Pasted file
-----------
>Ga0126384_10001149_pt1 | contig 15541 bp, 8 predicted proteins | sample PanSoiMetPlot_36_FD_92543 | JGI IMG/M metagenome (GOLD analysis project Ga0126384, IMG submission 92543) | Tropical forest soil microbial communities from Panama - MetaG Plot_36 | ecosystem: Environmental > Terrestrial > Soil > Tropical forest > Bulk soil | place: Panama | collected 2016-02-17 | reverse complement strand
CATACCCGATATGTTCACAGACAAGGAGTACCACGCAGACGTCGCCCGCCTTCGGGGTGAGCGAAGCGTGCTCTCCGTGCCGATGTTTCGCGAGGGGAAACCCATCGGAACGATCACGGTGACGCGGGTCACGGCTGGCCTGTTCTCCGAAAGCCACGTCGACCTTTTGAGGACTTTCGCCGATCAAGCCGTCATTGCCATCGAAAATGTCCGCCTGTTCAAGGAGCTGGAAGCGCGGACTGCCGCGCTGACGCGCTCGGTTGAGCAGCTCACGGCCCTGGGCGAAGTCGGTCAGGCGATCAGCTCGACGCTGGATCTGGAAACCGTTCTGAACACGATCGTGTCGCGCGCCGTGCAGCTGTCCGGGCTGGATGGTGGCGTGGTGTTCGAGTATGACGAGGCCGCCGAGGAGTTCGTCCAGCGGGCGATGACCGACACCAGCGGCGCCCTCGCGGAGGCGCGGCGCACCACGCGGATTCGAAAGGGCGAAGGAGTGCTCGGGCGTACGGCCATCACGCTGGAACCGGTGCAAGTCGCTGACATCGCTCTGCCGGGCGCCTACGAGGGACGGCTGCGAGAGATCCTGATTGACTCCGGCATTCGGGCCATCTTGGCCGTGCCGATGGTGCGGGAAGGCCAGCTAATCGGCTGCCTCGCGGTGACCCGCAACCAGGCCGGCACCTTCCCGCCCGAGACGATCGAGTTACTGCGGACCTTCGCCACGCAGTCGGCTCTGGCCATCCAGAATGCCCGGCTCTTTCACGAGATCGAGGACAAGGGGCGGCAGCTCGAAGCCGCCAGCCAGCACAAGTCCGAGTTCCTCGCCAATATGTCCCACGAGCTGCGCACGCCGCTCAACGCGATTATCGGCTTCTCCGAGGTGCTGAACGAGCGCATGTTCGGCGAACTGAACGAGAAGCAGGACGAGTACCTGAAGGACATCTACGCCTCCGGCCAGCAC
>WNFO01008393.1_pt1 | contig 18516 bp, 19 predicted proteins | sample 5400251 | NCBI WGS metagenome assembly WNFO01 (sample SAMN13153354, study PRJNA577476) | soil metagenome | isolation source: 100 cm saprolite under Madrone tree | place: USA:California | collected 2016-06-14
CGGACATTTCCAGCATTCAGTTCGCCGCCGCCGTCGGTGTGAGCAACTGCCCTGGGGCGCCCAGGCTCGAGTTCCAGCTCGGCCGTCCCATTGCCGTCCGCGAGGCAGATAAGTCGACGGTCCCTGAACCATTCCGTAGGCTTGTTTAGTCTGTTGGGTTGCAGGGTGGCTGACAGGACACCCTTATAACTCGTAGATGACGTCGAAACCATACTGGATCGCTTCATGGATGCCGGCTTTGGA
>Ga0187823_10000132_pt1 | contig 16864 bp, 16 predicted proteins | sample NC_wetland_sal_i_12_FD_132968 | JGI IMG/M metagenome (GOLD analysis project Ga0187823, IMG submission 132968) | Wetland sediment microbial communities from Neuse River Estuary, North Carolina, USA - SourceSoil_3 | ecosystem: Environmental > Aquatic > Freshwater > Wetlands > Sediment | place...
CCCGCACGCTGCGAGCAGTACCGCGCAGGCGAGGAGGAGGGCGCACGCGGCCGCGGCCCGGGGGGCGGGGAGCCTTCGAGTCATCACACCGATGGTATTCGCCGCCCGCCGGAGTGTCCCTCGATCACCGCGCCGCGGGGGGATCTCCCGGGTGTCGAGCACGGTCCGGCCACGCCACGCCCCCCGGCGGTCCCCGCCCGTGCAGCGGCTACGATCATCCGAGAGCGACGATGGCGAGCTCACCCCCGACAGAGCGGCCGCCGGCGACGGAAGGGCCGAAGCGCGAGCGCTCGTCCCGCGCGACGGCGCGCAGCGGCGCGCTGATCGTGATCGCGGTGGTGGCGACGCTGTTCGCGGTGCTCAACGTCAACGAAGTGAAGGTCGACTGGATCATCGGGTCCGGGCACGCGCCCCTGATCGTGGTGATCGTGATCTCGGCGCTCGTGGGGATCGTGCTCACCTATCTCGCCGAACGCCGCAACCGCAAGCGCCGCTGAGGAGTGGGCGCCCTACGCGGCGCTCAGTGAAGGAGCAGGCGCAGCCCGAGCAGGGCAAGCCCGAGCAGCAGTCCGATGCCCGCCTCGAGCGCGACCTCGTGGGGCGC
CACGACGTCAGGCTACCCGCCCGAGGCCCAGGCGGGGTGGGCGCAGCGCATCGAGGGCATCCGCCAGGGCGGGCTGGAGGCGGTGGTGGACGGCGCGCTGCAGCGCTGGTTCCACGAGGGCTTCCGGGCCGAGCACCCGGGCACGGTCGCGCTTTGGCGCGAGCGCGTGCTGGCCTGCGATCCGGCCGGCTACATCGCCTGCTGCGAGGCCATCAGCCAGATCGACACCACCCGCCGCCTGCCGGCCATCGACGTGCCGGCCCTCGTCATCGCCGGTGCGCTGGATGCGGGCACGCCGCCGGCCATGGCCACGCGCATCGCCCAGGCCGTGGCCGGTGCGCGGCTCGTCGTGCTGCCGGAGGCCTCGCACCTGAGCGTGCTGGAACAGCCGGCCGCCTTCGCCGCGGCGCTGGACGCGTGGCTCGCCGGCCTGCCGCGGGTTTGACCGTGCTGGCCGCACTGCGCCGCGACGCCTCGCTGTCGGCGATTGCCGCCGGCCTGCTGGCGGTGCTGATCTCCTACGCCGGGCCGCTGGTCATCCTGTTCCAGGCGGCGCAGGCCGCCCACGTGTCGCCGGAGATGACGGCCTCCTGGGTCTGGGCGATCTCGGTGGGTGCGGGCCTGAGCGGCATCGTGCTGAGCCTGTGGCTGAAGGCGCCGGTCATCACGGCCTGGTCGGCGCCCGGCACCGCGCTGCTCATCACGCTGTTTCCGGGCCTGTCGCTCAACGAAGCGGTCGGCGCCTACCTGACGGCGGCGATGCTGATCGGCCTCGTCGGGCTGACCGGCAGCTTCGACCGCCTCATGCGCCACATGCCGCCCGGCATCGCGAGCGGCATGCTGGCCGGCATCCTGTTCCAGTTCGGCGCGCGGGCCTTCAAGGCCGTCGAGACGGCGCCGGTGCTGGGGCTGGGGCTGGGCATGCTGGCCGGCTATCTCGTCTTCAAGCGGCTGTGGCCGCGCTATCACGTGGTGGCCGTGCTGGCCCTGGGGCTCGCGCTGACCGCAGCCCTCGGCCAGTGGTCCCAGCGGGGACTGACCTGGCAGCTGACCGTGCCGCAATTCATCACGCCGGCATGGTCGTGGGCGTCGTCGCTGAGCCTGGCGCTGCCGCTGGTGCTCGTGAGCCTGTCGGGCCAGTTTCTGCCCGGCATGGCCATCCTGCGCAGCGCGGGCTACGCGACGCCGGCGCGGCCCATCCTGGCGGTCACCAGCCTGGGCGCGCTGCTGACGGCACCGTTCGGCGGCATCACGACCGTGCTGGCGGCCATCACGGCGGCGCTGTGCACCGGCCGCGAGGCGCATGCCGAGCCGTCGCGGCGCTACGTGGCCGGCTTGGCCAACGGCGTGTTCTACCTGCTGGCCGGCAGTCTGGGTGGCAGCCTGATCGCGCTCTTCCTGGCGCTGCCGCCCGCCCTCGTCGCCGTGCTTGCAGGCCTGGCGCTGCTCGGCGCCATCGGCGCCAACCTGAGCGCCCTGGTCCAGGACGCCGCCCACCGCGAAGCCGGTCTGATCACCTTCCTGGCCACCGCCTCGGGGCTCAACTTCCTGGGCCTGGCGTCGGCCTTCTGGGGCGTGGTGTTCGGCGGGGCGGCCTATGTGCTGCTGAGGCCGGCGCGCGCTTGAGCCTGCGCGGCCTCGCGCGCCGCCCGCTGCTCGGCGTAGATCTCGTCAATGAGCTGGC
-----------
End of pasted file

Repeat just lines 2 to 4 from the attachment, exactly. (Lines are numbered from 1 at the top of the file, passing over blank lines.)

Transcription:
CATACCCGATATGTTCACAGACAAGGAGTACCACGCAGACGTCGCCCGCCTTCGGGGTGAGCGAAGCGTGCTCTCCGTGCCGATGTTTCGCGAGGGGAAACCCATCGGAACGATCACGGTGACGCGGGTCACGGCTGGCCTGTTCTCCGAAAGCCACGTCGACCTTTTGAGGACTTTCGCCGATCAAGCCGTCATTGCCATCGAAAATGTCCGCCTGTTCAAGGAGCTGGAAGCGCGGACTGCCGCGCTGACGCGCTCGGTTGAGCAGCTCACGGCCCTGGGCGAAGTCGGTCAGGCGATCAGCTCGACGCTGGATCTGGAAACCGTTCTGAACACGATCGTGTCGCGCGCCGTGCAGCTGTCCGGGCTGGATGGTGGCGTGGTGTTCGAGTATGACGAGGCCGCCGAGGAGTTCGTCCAGCGGGCGATGACCGACACCAGCGGCGCCCTCGCGGAGGCGCGGCGCACCACGCGGATTCGAAAGGGCGAAGGAGTGCTCGGGCGTACGGCCATCACGCTGGAACCGGTGCAAGTCGCTGACATCGCTCTGCCGGGCGCCTACGAGGGACGGCTGCGAGAGATCCTGATTGACTCCGGCATTCGGGCCATCTTGGCCGTGCCGATGGTGCGGGAAGGCCAGCTAATCGGCTGCCTCGCGGTGACCCGCAACCAGGCCGGCACCTTCCCGCCCGAGACGATCGAGTTACTGCGGACCTTCGCCACGCAGTCGGCTCTGGCCATCCAGAATGCCCGGCTCTTTCACGAGATCGAGGACAAGGGGCGGCAGCTCGAAGCCGCCAGCCAGCACAAGTCCGAGTTCCTCGCCAATATGTCCCACGAGCTGCGCACGCCGCTCAACGCGATTATCGGCTTCTCCGAGGTGCTGAACGAGCGCATGTTCGGCGAACTGAACGAGAAGCAGGACGAGTACCTGAAGGACATCTACGCCTCCGGCCAGCAC
>WNFO01008393.1_pt1 | contig 18516 bp, 19 predicted proteins | sample 5400251 | NCBI WGS metagenome assembly WNFO01 (sample SAMN13153354, study PRJNA577476) | soil metagenome | isolation source: 100 cm saprolite under Madrone tree | place: USA:California | collected 2016-06-14
CGGACATTTCCAGCATTCAGTTCGCCGCCGCCGTCGGTGTGAGCAACTGCCCTGGGGCGCCCAGGCTCGAGTTCCAGCTCGGCCGTCCCATTGCCGTCCGCGAGGCAGATAAGTCGACGGTCCCTGAACCATTCCGTAGGCTTGTTTAGTCTGTTGGGTTGCAGGGTGGCTGACAGGACACCCTTATAACTCGTAGATGACGTCGAAACCATACTGGATCGCTTCATGGATGCCGGCTTTGGA